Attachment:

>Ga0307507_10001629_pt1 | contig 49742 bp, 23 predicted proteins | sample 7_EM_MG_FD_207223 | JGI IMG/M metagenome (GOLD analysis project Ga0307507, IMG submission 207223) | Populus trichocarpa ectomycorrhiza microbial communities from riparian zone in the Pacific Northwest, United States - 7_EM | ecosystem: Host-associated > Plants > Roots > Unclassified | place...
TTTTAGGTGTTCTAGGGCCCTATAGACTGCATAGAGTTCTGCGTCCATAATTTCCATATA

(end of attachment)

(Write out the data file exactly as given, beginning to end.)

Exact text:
>Ga0307507_10001629_pt1 | contig 49742 bp, 23 predicted proteins | sample 7_EM_MG_FD_207223 | JGI IMG/M metagenome (GOLD analysis project Ga0307507, IMG submission 207223) | Populus trichocarpa ectomycorrhiza microbial communities from riparian zone in the Pacific Northwest, United States - 7_EM | ecosystem: Host-associated > Plants > Roots > Unclassified | place...
TTTTAGGTGTTCTAGGGCCCTATAGACTGCATAGAGTTCTGCGTCCATAATTTCCATATA